Hundreds joined lively protests last week against the visit of Egyptian president Abdelfattah al-Sisi to the UK. Cameron’s red carpet welcome for Egypt’s military dictator sparked two days of demonstrations on 4 and 5 November, uniting trade unionists, arms trade campaigners, students and Egyptian activists in opposition to the visit.
Student activists kicked off the action on 4 November, as campaigners from Egypt Solidarity Initiative and Stop Sisi joined the national march for free education. Protesters marched through central London shouting slogans such as “No ifs, no buts, no education cuts” and “down with student debt”, highlighting the anger felt at £9000 a year fees.
Egypt Solidarity activists handed out leaflets and held a banner that highlighted cases of students and academics held in Egyptian prisons without trial by the current military regime. Many UK students and activists were aware of Sisi’s crackdown on education rights and freedoms in Egypt, and were enthusiastic about joining the demonstration later that day at Downing Street.
At 5pm, a 400-strong demonstration outside Downing Street brought together a wide range of groups opposed to the Sisi visit. Speakers at the rally included Andrew Murray, Chief of Staff at Unite the Union, the UK’s largest trade union, Lindsey German from Stop the War Coalition, Anne Alexander from Egypt Solidarity Initiative, Ann Feltham from Campaign Against Arms Trade and Somaia Halawa, whose brother Ibrahim has been imprisoned in Egypt for over two years.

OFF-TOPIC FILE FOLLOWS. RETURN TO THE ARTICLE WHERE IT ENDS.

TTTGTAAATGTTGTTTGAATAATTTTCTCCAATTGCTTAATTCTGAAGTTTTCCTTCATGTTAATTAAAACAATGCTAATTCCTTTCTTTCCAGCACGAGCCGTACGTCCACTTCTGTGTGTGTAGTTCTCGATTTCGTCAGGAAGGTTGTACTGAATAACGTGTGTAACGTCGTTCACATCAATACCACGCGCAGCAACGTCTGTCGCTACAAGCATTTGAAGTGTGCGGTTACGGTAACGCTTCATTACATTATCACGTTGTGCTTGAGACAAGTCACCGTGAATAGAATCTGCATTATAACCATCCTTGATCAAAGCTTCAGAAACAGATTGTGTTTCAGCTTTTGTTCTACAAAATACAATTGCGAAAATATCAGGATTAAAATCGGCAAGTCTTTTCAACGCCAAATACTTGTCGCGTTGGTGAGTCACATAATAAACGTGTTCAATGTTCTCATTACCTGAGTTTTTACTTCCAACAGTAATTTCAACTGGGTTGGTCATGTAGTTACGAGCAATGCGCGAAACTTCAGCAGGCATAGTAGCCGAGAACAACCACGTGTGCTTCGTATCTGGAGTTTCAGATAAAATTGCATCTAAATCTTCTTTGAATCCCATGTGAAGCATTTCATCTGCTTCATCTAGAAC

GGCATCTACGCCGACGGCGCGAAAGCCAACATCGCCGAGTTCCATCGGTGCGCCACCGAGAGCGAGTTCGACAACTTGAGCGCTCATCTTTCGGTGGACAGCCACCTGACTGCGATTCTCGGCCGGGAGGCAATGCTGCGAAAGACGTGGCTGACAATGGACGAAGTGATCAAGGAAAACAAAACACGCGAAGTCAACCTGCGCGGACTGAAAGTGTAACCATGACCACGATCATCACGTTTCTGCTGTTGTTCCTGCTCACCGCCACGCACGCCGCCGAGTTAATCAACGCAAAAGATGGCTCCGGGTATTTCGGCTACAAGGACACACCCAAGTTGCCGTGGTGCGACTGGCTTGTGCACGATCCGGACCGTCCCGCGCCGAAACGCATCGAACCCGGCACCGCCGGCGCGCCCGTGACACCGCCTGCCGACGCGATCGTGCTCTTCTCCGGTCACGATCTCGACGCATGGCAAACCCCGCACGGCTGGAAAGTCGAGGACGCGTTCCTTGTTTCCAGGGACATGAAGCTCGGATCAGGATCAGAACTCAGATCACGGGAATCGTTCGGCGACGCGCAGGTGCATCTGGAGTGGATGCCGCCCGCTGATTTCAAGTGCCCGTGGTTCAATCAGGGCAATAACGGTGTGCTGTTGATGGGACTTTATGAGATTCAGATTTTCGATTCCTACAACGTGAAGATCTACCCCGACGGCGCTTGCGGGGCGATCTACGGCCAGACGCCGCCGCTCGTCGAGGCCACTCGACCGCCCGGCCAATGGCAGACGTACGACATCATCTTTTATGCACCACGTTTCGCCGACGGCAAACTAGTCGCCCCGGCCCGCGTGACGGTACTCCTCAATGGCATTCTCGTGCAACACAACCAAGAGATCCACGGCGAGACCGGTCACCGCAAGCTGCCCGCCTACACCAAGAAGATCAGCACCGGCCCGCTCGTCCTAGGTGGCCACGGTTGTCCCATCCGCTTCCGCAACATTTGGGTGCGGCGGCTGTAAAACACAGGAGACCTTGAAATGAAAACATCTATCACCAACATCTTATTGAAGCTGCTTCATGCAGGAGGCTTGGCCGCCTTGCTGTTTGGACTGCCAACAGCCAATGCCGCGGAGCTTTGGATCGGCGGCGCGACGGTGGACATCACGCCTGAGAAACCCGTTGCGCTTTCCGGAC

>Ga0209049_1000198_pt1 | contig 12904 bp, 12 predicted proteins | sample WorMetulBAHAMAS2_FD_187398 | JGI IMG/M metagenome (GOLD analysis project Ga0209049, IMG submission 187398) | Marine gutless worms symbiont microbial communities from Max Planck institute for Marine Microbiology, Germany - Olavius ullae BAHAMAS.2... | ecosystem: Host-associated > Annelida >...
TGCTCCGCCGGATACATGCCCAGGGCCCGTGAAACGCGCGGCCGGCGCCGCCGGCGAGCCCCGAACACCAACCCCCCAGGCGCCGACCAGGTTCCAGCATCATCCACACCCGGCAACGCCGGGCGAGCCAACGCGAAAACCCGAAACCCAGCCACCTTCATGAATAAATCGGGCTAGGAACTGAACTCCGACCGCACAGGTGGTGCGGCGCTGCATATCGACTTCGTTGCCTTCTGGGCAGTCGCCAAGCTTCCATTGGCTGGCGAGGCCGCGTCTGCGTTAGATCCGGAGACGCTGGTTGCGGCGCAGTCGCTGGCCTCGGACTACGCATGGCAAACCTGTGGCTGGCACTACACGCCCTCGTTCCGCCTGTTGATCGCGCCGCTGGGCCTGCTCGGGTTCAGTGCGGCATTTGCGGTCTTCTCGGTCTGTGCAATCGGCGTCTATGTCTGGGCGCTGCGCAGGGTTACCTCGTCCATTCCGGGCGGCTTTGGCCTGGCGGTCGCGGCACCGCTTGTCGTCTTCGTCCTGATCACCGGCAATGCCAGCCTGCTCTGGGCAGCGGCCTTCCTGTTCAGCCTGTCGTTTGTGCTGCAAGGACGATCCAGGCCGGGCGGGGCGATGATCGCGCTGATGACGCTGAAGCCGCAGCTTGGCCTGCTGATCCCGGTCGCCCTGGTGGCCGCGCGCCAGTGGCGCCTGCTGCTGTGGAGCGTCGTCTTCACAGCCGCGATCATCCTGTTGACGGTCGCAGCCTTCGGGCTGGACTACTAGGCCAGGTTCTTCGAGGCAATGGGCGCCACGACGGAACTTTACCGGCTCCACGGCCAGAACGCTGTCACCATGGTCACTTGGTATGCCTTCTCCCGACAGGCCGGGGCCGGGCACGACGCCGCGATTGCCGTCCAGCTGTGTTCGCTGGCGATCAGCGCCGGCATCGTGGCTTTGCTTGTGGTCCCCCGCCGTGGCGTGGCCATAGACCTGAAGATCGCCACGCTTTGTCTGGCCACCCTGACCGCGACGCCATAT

News that Sisi was due to meet Cameron on the morning of 5 November prompted an emergency mobilisation for the following day. Hundreds rallied outside Downing Street for hours, separated from a pro-Sisi protest by a line a of police officers and a van. Pro-Sisi double decker buses and a convoy of sports cars repeatedly buzzed past the chanting crowds.
Six protesters were arrested after taking part in a symbolic die-in to highlight repression in Egypt. Dressed in red shirts to symbolise the prison uniform of inmates on death row, and white jumpsuits spattered with blood and marked with the names of political prisoners such as Esraa al-Taweel, Alaa Abdelfattah and Mahienour el-Masry, they blocked the gates of Downing Street before being dragged away by the police.
What you can do:
- Keep highlighting the scale of repression in Egypt through letters to the media
- Come along to our public meeting to hear more about what you can do to get involved with our campaign